I could write all this off as a series of coincidences or just the results of a particular phase of life I godspeakinghave entered. I’m not that naive, though. I can see when God is trying to tell me something, even if I’m still trying to fight it tooth and nail. I’m being pushed to change, but I want to switch back into default mode. I’m really not good enough, I’m inadequate, I won’t get it right, I’ll be discovered as a fraud eventually. It’s where I’ve naturally gone for so long, it’s difficult to think another way.

Just like the Buzz switch, though, maybe I’ve got another setting I didn’t know about. Maybe I can actually think positively about myself and the things I can do. Maybe I can realize everyone has their own set of issues and problems they deal with, and I’m not the only one to ever struggle. Maybe the things I don’t feel I do as well as someone else are good enough for me and better than I realize. Maybe I can change after all.

Of course, the next step in the process is to remove the “maybes” from all those statements. I basically have to replace my default setting, altering the state of mind I slip into when pressure arises. I may not become a Latin dancing machine, but I do believe I can become a better person. That should take me to infinity … and beyond (Sorry, I couldn’t resist…).

Early Snow

snowLet’s just get something out of the way up front, shall we? I don’t like snow. I’m sure at some point in my life when I was younger I might have enjoyed the white stuff and its ability to get me out of school for a few days a year, but those days are long since gone. Snow means cold. Snow means slick roads. Snow means uncertainty.

I could probably point to some key moments in life which helped shape this attitude. The time my dad drove us straight into a ditch about three-quarters of a mile from our house, which forced us to walk back home on a snow-covered road. The time I slid a car down a snowy embankment because another driver (who did not even stop to see if I was okay) cut me off. All those mornings I had to work while others “just couldn’t make it in.”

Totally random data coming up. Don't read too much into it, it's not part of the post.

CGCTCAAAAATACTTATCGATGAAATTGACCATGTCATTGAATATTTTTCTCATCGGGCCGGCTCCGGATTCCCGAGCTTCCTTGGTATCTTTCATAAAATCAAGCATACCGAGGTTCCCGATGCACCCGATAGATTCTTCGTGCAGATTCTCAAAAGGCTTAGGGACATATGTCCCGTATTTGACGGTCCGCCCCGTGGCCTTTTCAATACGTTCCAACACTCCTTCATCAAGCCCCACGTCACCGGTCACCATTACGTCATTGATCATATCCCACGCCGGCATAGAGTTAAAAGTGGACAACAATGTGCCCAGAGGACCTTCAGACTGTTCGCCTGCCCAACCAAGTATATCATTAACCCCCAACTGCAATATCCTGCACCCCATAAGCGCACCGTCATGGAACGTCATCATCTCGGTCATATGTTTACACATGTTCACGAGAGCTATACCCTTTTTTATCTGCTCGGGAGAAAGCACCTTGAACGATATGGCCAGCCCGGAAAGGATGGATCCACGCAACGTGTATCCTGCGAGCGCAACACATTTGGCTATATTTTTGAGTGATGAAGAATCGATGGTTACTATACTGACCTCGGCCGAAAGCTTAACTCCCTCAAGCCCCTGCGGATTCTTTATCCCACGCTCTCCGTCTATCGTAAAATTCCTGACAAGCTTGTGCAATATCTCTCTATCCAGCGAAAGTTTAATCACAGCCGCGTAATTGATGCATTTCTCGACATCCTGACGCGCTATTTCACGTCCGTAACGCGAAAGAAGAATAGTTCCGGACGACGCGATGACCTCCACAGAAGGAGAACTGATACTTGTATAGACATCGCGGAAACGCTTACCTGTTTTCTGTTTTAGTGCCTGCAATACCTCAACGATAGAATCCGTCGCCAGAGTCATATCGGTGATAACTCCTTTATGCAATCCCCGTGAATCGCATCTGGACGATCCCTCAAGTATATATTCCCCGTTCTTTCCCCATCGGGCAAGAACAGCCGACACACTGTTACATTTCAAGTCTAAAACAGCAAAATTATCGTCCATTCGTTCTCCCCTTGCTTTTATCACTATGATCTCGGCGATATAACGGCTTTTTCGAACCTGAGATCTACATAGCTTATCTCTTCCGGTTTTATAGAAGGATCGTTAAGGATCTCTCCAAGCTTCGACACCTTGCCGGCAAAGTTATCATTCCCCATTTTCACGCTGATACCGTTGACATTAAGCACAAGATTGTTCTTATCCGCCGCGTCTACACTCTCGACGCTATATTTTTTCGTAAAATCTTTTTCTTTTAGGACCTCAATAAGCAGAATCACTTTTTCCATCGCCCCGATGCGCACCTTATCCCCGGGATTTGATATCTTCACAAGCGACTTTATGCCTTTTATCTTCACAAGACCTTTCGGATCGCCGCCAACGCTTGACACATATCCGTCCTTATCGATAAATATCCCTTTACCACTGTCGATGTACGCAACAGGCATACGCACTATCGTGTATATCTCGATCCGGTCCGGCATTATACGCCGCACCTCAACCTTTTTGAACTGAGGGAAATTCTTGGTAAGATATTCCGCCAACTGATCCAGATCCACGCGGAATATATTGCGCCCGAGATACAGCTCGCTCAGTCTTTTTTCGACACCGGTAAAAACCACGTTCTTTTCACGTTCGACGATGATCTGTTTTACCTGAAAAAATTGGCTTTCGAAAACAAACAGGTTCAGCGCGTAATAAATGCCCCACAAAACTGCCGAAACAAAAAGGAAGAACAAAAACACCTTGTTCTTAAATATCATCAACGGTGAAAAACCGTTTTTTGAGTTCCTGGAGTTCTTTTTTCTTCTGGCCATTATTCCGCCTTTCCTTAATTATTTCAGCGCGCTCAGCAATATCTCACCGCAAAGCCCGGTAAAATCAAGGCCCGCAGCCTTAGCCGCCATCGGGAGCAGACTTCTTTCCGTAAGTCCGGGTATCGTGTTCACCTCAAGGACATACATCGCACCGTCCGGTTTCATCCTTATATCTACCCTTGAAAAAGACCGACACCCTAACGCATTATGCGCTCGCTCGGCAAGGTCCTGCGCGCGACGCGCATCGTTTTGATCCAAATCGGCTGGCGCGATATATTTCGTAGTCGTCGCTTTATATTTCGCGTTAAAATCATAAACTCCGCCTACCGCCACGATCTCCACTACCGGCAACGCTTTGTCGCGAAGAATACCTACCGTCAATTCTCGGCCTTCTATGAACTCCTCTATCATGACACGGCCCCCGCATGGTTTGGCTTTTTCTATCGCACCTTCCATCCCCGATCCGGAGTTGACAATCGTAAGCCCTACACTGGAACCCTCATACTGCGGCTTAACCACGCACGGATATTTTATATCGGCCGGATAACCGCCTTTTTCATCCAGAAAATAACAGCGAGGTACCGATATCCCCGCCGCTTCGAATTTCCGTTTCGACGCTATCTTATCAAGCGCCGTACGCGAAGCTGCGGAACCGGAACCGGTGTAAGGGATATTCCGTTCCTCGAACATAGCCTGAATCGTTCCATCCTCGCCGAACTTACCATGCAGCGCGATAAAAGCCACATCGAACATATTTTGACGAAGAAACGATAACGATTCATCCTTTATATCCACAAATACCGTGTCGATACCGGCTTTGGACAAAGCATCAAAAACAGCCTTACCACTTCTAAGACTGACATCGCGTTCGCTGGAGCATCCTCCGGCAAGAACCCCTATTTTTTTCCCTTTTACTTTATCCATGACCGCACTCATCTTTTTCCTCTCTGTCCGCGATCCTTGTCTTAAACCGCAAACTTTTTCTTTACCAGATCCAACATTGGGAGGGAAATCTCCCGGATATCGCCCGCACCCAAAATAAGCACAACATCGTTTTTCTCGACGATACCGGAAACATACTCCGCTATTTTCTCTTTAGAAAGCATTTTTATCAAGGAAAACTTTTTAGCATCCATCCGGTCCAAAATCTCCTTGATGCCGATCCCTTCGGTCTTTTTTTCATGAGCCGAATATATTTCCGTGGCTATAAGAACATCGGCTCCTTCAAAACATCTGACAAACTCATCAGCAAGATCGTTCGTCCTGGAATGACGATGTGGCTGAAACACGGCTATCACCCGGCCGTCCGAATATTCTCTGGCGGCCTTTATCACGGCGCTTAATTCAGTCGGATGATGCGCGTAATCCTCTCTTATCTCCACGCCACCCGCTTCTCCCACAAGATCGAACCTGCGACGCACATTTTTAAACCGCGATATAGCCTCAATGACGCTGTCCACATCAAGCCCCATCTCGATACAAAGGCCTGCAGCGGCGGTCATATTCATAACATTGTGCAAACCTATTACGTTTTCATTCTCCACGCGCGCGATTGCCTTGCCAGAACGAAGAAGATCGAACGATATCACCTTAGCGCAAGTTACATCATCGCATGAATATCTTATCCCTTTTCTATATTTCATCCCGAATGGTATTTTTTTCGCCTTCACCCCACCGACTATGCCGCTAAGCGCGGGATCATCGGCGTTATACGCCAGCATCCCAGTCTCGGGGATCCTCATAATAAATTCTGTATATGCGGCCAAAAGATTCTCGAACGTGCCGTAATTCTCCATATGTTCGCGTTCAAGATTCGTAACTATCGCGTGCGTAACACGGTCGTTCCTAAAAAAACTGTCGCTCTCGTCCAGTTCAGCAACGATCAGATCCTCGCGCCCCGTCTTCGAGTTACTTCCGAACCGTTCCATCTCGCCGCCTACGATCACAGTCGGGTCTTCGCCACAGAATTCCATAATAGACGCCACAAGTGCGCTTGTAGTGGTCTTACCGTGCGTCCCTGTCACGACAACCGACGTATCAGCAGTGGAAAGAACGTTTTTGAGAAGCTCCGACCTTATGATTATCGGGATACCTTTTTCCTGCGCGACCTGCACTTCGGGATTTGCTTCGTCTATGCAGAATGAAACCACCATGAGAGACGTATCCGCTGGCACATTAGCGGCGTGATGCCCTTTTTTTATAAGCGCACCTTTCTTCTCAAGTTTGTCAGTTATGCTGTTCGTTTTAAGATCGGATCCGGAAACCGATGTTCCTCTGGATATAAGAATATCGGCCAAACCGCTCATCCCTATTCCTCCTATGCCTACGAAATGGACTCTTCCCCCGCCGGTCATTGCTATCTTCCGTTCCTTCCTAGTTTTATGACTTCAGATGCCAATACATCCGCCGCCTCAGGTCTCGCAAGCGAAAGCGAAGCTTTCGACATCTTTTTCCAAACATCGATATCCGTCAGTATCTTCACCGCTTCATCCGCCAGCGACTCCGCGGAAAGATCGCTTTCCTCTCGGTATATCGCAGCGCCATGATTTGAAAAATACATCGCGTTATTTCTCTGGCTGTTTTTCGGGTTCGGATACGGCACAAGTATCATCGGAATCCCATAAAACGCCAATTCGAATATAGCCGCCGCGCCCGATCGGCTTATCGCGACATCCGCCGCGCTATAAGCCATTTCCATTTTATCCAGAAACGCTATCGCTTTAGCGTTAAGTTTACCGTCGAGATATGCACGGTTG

Stupid snow.

I could cite all these factors, but they wouldn’t cut to the heart of the issue for me. The bottom line for me is this: Snow scares me. It scares me because I know I’ll have to drive on it. It scares me because I know it can cause power outages. It can cause a run on gasoline and groceries. What annoys me more than anything about it, though, is the fact it causes fear in me at all.

I mean, snow is just basically water. Guys with big trucks plow through it like, well, water. Families with generators or gas logs don’t fear power failures. The better-prepared are stocked up on the essentials. I should be more like those people. Of course, in my mid, every other person on earth besides me is those people.

Now, I’m sure if I really sat down and thought about it, I could think of at least one person I know who has had an automobile accident because of snowy road conditions. I could probably name at least one other family without a generator. I could probably throw a rock and hit at least one house where the pantry isn’t fully stocked before the snowstorm hits.

But I don’t sit down and think about it. I assume I’m the only one who is nervous or scared or unprepared for what’s on the way.

Snow obviously brings out some of my worst comparison traits, but there are other triggers as well. In fact, it would probably be easier to list scenarios that don’t cause me to compare myself to others than to count up all the ones that do. Low self-esteem and comparisons add up to an endless trap. You’ll never be brave enough, prepared enough, or good enough. You’ll always be the only one not ready for winter.

You know what happened today, though? We received an early snowfall of about an inch or so. TheIMG_0099 roads were in good shape, and I drove in to work without a second thought. Then I remembered driving on the ice we had earlier in the year. Then I realized I didn’t wreck then. Then I thought, “Hey, we survived all that.” If you’ll pardon the expression, my thoughts snowballed into something pretty positive.